"Cold shoulder" is a phrase used to express dismissal or the act of disregarding someone. Its origin is attributed to Sir Walter Scott in a work published in 1816, which is in fact a mistranslation of an expression from the Vulgate Bible. There is also a commonly repeated incorrect folk etymology.
The first recorded use of the expression was in 1816 by Sir Walter Scott in the Scots language, in The Antiquary. This expression is a mistranslation of the Latin phrase dederunt umerum recedentem from the Book of Nehemiah 9.29 from the Vulgate Bible, which actually means "stubbornly they turned their backs on you", which comes from the Septuagint Bible's Greek equivalent ἔδωκαν νῶτον ἀπειθοῦντα. Latin umerus (often misspelled humerus) means both "shoulder" and "back":
"Ye may mind that the Countess’s dislike did na gang farther at first than just shewing o’ the cauld shouther..."
where "cauld" is the equivalent of cold and "shouther" means shoulder, which is further supported by contextual usage in The Antiquary. Neither eating nor food is expressed in the passage, but the phrase is presented in a rather allusive way. The phrase also appears in one of Scott's later works, St. Ronan's Well and after the 1820s it had traveled to America. Dated June 1839 in a letter to the editor in the New England newspaper The Bangor Daily Whig and Courier:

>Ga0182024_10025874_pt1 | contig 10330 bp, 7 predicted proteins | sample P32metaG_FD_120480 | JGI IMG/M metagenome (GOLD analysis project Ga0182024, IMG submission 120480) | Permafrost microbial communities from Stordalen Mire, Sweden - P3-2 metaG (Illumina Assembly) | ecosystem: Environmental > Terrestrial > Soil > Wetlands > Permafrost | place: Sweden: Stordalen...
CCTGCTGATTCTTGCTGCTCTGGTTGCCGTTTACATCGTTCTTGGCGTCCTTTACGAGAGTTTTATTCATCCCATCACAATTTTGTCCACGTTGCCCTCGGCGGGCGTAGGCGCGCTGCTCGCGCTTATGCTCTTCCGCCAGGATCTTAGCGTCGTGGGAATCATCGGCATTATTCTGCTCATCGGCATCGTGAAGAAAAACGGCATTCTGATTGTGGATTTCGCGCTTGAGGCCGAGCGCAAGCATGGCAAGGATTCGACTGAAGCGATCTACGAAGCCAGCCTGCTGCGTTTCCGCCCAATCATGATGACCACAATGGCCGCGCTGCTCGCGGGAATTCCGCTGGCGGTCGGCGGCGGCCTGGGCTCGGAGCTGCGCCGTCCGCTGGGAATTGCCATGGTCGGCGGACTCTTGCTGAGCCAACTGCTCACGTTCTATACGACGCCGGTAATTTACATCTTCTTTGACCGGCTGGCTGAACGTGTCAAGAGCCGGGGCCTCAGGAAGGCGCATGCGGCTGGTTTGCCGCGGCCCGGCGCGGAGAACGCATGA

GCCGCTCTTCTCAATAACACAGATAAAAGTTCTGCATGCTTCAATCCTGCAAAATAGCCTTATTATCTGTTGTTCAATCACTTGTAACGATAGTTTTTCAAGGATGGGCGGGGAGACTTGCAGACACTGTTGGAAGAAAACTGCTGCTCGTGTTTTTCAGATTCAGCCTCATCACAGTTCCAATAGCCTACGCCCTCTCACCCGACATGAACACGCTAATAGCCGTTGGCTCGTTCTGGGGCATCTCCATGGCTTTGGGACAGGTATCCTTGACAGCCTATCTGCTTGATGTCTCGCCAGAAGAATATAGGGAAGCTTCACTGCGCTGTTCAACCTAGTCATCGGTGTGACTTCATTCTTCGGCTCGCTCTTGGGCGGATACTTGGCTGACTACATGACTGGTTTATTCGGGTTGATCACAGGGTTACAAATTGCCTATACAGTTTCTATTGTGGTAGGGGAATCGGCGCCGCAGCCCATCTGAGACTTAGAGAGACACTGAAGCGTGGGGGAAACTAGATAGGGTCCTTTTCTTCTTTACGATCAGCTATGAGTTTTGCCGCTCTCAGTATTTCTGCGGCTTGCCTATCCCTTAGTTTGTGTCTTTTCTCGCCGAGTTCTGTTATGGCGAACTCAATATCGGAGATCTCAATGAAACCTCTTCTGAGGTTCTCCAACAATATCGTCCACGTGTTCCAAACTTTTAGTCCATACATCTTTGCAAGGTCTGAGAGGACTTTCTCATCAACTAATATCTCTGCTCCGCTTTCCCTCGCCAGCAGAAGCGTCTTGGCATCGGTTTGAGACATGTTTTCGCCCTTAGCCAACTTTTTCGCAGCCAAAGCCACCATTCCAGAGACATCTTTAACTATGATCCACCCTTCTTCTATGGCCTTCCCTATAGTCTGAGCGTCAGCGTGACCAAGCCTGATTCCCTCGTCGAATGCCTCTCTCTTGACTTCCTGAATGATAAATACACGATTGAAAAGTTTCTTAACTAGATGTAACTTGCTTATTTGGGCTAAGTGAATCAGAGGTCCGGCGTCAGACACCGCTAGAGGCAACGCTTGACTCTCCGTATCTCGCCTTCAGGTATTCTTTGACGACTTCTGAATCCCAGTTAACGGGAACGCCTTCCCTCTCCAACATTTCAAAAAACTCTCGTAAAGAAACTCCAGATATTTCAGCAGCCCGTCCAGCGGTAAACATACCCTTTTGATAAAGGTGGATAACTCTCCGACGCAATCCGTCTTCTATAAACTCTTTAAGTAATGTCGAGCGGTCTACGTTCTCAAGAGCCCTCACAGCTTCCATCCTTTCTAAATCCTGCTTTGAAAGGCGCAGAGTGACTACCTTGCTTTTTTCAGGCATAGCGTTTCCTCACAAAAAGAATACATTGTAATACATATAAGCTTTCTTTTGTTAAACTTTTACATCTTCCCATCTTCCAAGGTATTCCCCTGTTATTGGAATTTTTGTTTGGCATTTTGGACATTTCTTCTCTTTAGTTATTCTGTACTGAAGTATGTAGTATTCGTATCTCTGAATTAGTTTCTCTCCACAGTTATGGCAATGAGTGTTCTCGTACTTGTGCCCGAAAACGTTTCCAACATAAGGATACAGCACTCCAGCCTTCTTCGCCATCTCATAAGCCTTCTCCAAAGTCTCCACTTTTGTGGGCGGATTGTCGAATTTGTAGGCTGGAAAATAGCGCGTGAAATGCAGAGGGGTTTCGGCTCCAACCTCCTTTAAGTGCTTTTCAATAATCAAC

"... eminent individuals and his cabinet advisers turned "the cold shoulder" to their ambassador, for his independent act upon this occasion."
Despite being repeated in several non-academic (non-scientific) books of etymology, the common explanation that the phrase stems from serving a cold shoulder of mutton or other meat to an unwanted guest is an incorrect folk etymology according to linguists.
One source claims that the explanation of the expression is due to a very literal action: keeping one's back towards, or in the least a shoulder between, a person one was trying to avoid.
Modern day usage
The expression "cold shoulder" has been used in many literary works, and has entered into the vernacular. It has been used as a description of aloofness and disdain, a contemptuous look over one's shoulder, and even in the context of a woman attempting to decline the advances of an aggressive man. Overall, it remains widely popular as a phrase for describing the act of ignoring someone or something, or giving an unfriendly response.
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- A phrase also coined by Sir Walter Scott, "lock, stock, and barrel"
- Scottish English
- Silent treatment
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- "Charlton T. Lewis, Charles Short, A Latin Dictionary, ŭmĕrus". www.perseus.tufts.edu. Retrieved 3 March 2019.
- Scott, p. 69.
- Jamieson, p. 475.
- Eliot, p. 33.
- Hodgson, p. 153.
- Palmatier, p. 73.
- Helterbran,p. 22.
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- The Nation. 69. Joseph H. Richards. 1899. ISSN 0027-8378. OCLC 1643268.
- Palmatier, Robert Allen (2000). Food: a dictionary of literal and nonliteral terms. Greenwood Publishing Group. p. 461. ISBN 0-313-31436-5.
- Scott, Sir Walter (1816). "The works of Sir Walter Scott. 3, The antiquary". James Ballantyne and Co. for Archibald Constable and Co. Edinburgh; and Longman, Hurst, Rees, Orme, and Brown, London: 370. OCLC 310724884.